Hawara checkpoint (Nablus)-At Hawara checkpoint, an Israeli soldier ordered a long line of vehicles to go back from where they came from, without bothering himself to give us a justification for his attitude. Subsequently, hundreds of Palestinians were stranded and deprived from returning to their houses in Ramallah, Bethlehem and Jerusalem.
Like many, we stood not knowing our destination. The armed soldier, however, stood there watching spoiled settlers’ vehicles pass to settlements knowing that more than 650 settlers reside in 137 settlements in the West Bank.
A convoy headed towards Beita village when suddenly a vehicle appeared. A man in his fifties driving the car waved for others saying “follow me.” They did so for a long distance before he suddenly stopped and informed them he was not sure of the directions anymore.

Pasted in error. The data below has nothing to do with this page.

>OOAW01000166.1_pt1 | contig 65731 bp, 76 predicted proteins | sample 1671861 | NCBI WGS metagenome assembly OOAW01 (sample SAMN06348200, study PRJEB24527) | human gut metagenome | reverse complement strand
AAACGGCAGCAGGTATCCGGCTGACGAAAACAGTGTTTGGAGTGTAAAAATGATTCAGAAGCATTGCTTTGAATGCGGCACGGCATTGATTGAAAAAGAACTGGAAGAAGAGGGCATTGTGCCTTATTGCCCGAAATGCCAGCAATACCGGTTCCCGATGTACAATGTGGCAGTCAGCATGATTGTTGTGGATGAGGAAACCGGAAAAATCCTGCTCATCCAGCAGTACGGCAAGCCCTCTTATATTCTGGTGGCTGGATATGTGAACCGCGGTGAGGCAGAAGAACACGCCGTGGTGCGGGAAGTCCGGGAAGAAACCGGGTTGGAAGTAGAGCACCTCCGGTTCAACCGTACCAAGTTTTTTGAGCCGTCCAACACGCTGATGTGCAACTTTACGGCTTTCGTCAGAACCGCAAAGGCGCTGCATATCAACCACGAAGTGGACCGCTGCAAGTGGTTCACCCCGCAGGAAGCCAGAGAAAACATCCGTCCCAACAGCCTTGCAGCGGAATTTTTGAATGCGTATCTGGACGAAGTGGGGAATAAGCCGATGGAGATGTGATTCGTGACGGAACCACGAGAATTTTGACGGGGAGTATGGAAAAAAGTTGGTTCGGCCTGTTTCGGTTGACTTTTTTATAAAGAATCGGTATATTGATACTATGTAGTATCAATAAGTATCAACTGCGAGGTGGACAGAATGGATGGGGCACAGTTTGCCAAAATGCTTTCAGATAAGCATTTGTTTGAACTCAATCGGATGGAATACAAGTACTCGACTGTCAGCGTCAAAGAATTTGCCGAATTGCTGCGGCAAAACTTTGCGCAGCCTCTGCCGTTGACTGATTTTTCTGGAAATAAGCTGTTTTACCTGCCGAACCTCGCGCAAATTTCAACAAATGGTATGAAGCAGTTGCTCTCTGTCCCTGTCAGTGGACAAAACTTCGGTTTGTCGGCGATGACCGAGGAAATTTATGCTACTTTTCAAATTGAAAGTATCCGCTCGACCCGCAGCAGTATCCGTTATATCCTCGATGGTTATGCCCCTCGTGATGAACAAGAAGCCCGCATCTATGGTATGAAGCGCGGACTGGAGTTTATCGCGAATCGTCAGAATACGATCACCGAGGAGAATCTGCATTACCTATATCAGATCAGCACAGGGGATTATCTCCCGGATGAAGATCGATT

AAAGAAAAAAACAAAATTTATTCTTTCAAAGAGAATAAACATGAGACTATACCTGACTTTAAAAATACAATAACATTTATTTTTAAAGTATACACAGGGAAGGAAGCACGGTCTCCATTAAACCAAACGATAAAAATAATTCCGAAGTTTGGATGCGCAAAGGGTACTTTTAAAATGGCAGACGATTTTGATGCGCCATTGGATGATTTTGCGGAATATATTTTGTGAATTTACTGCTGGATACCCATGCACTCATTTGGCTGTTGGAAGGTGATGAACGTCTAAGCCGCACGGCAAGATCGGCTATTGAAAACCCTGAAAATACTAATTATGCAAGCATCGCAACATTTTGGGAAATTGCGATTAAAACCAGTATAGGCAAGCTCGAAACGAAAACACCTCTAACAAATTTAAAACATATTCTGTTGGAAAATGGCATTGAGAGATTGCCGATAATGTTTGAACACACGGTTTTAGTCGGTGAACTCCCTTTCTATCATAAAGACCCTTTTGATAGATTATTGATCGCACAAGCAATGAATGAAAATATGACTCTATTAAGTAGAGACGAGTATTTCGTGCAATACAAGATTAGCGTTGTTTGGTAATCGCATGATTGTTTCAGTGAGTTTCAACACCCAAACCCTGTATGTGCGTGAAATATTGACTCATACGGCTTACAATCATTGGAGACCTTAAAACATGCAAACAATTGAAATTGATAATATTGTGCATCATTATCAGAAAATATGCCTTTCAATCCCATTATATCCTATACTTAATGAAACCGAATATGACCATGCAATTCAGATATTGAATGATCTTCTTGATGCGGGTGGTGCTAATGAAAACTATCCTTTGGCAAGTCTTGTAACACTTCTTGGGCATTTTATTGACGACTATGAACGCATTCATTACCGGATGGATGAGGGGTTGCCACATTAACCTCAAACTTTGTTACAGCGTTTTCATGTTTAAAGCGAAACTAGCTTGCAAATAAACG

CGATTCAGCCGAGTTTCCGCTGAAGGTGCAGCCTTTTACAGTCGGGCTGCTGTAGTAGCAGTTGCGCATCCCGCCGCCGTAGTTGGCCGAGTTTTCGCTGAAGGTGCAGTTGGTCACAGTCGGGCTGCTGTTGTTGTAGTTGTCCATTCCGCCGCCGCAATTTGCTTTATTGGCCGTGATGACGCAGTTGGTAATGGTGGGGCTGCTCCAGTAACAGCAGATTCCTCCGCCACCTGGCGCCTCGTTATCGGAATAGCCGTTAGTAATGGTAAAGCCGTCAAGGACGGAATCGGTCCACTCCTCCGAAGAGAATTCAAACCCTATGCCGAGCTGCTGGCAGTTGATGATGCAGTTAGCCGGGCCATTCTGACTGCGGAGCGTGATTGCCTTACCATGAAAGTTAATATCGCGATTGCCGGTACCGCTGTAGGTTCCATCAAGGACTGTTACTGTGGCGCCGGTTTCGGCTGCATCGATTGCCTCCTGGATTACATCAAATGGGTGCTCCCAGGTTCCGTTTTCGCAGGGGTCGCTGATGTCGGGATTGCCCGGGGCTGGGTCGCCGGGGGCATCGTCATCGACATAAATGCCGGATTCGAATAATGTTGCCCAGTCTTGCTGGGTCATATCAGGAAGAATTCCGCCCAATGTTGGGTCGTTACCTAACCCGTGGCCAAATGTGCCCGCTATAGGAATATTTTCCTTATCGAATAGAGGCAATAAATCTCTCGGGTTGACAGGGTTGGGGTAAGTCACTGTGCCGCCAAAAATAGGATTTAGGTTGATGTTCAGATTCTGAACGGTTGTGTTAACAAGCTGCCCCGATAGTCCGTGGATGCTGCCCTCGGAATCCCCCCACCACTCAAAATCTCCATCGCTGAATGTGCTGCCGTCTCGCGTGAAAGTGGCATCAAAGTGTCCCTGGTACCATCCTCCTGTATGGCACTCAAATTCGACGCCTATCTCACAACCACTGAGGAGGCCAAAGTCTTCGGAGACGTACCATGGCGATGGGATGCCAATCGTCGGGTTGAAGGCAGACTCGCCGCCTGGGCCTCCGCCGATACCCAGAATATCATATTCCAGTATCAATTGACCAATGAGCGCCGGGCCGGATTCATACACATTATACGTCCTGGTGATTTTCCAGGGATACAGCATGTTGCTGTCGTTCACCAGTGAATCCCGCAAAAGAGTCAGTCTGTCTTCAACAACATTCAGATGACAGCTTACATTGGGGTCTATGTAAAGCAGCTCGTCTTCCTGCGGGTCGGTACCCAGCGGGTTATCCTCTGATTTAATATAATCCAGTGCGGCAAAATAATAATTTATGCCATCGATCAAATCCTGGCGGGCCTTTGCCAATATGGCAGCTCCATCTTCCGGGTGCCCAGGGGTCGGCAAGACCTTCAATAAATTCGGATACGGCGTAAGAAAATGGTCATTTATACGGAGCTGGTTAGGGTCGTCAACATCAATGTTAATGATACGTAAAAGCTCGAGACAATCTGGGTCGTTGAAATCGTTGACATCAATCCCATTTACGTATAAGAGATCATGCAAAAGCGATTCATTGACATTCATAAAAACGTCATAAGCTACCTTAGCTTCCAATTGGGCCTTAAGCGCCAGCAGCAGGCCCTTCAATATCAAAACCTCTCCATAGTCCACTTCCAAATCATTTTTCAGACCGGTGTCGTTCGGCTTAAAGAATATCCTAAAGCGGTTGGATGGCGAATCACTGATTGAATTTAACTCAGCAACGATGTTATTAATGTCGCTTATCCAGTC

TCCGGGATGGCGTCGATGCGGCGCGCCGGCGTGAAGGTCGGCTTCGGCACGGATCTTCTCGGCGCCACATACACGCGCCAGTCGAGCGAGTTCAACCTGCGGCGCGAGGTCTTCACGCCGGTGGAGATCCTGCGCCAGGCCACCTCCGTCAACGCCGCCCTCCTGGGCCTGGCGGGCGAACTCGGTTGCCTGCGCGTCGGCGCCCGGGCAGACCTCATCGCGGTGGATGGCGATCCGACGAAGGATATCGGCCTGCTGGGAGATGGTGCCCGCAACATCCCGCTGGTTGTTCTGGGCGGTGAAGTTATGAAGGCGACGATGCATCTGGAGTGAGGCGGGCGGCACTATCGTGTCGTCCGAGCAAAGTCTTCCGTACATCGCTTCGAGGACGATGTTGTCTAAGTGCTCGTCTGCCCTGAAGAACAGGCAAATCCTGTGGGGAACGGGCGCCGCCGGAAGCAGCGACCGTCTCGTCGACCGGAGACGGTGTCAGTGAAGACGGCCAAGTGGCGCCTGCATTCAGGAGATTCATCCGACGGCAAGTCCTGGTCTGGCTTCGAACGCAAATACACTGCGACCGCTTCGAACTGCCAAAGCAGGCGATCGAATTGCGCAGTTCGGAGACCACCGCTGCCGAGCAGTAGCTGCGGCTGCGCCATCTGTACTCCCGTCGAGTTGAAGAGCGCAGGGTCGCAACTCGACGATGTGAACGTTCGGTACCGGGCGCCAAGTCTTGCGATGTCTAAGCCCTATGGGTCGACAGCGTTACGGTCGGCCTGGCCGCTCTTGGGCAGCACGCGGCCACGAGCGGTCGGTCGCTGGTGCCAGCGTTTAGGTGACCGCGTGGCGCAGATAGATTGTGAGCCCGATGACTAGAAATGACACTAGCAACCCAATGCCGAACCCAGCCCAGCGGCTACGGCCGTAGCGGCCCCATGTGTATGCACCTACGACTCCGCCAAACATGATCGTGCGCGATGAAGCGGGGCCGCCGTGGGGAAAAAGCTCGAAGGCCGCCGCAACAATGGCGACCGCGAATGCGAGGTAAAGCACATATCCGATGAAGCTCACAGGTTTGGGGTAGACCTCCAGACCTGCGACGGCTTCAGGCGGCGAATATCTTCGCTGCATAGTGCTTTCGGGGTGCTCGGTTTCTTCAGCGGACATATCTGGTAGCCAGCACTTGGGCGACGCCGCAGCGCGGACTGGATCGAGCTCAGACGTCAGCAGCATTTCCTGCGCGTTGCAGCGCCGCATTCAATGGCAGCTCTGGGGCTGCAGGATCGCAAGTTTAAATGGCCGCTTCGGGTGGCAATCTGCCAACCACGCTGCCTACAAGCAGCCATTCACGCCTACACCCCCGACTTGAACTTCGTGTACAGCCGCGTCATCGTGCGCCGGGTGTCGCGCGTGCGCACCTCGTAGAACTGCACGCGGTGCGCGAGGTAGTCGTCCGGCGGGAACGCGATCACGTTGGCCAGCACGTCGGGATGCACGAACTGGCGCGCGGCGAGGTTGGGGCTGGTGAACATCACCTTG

Just like in the Palestinian case, they could not agree to one opinion and they dispersed in new roads they never tried before. The main target of everyone was to reach the highroad post Hawara checkpoint.
The closure of Israeli military checkpoints in the West Bank has become a normal reaction following any shooting, stone-throwing and stabbing. The closure could also be aimed at annoying the Palestinians even if they don’t have clear orders to carry out precise inspection.
“They (settlers) have private streets that we are banned from using; this state is worse than that of South Africa,” said chief negotiator Saeb Erakat. He also accused Israel of trying to replace the two-state solution with a one state of two regimes solution.
A few days earlier, a videotape showed an Israeli soldier at the famous Mafia checkpoint taking the bicycle of eight-year-old Anwar Barqan and throwing it in the bushes just because the girl was riding in what he claimed to be an “Israeli street.”
After an hour and a half we finally reached the highway of Ramallah.